The Song Of The Jubilee: a cascade of discordant colour

JubileeDazzling. That’s the best word to describe this introduction to an extensive dystopian sci-fi saga. The first book in a series of five, ‘Jubilee’ sets the scene and themes in a complex, carefully crafted future history. It’s a world of contradictions and contrasts, saturated in vibrant technicolour throughout. The author uses a glittering palette to paint brilliantly vivid word pictures of almost-immortal telepathic transhumans, imprisoned within the earth by their own technology which sustains them underground but – in the form of a catastrophically virulent viral bioweapon – has rendered the surface uninhabitable.

It’s a vast, sprawling vision, and it takes a bit of getting used to.

Happily, this opening episode gently leads us through the divided society, explaining the basics of transhuman development, the staggering scope (and limitations) of technological achievement, and the dictatorial government which has spawned a ragtag rebellion. We meet the scientists struggling to combat the virus; at risk themselves from contamination but also operating under the threat of mortal censure should they fail.

Inevitably, the ‘Phantom of the Earth’ saga incorporates echoes from earlier science fiction and speculative fantasy. In ‘Jubilee’, the populations are oppressed by Marstone which monitors their thoughts – a mere sidestep from the Big Brother viewscreens in 1984. Yet author Raeden Zen deftly avoids fulfilling too many expectations. While Winston Smith’s world was one of grinding, grey misery, emotionally stunted and physically deprived, the compliant citizens in ‘Jubilee’ enjoy utter abundance and unimaginable luxury.

Similarly, most writers who placed their civilisation underground would have made it a dark place, dimly lit, suffocating and claustrophobic. Raeden Zen has instead built a spectacular edifice full of shining light, diamond-edged and dazzling… and all the more effective in its oppression of the human spirit thanks to its utter artificiality. These people have almost everything, yet they yearn for simple sunlight and fresh air. Their existence is all about contradictions: the title of the book refers to a great celebration, a massive street party… but one with the most sinister implications.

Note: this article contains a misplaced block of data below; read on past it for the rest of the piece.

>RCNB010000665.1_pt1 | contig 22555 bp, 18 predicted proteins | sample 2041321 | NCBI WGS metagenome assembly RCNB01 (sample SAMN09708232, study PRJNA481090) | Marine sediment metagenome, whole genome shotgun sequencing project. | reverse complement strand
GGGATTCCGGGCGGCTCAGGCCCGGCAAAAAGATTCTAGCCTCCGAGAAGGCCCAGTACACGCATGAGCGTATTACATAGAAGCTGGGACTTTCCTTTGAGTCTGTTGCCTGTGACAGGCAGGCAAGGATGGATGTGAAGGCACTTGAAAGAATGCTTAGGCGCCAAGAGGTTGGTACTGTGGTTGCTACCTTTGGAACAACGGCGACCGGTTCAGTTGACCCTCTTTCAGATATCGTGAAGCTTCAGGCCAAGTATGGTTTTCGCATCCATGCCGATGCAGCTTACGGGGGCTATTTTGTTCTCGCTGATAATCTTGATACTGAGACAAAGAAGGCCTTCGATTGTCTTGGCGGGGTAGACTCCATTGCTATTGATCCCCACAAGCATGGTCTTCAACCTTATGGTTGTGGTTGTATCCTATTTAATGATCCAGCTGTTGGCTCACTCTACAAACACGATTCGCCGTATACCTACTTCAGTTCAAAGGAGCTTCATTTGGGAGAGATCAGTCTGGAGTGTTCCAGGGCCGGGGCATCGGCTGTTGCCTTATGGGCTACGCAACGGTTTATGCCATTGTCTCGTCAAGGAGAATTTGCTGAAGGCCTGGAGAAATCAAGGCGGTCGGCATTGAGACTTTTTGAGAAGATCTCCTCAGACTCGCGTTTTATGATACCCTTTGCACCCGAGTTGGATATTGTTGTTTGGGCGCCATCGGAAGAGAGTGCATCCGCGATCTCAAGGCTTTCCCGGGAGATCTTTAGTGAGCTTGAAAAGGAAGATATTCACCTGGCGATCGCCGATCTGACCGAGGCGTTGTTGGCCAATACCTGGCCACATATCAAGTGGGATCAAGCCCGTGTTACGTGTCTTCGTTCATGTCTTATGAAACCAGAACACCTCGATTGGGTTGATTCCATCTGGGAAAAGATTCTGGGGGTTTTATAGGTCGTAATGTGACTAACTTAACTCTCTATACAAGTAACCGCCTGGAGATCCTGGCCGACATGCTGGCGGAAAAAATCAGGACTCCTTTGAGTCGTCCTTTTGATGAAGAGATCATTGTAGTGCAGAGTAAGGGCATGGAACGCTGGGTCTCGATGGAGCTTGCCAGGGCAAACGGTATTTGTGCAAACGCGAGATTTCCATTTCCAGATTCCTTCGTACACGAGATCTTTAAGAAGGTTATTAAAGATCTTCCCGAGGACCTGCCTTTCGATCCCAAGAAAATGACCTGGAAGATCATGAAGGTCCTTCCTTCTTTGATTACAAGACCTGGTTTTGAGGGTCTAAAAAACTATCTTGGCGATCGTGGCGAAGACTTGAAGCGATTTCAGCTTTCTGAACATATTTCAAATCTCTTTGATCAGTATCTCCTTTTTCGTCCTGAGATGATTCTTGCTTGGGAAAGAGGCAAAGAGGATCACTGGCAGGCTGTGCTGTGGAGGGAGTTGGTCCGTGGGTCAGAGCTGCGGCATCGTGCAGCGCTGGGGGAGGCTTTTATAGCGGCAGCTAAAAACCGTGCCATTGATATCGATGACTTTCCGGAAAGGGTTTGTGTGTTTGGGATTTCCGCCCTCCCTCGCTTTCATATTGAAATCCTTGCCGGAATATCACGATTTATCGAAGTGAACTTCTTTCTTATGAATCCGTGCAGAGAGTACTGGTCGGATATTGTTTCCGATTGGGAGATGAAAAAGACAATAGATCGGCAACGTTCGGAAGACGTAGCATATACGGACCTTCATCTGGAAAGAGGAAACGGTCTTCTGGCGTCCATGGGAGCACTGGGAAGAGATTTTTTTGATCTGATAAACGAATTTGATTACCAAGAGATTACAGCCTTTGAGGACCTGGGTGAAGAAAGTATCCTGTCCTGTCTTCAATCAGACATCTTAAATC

The scientific content is also a credit to the author and his advisors. You’re never drowned in the detail, but it’s obvious that there are firm foundations to the biology (especially the struggle to manipulate the immune system to combat a virus which mirror-switches its genetic material) and to the technological hardware. The use of familiar bacteria to deliver gene-altering tech is particularly nifty…

Zen ‘Jubilee’ is a relatively short book. It contains a complete story arc, but it is only the tip of the overall tale. If you find yourself intrigued by the characters (I especially like the violet-haired huntress, Lady Isabelle Lutetia; deadly, cruel, but complicated) and the unfolding multiple scenarios, then you’ll want to hop straight on to the next in the series, The Gambit With Perfection. The saga is perfect for readers who want an extended, immersive, inventive experience. If you’re looking for short-term immediate satisfaction, then you’re less likely to enjoy ‘Jubilee’. It asks many questions and starts many plots threads – most of them ‘to be continued’ as this episode draws to a close.


Reviewed by Rowena Hoseason

The Song Of The Jubilee is usually available free as an ebook, or as part of the collected Phantom Of The Earth omnibus, by Raeden Zen


Please note, I was delighted to read an early version of the ‘Phantom’ series, and to provide feedback on it. I’m even more delighted that some of my suggestions made it to the published version – but that doesn’t affect my review, which is as unbiased as I make it. I was knocked out by this series at my first acquaintance, and still am…

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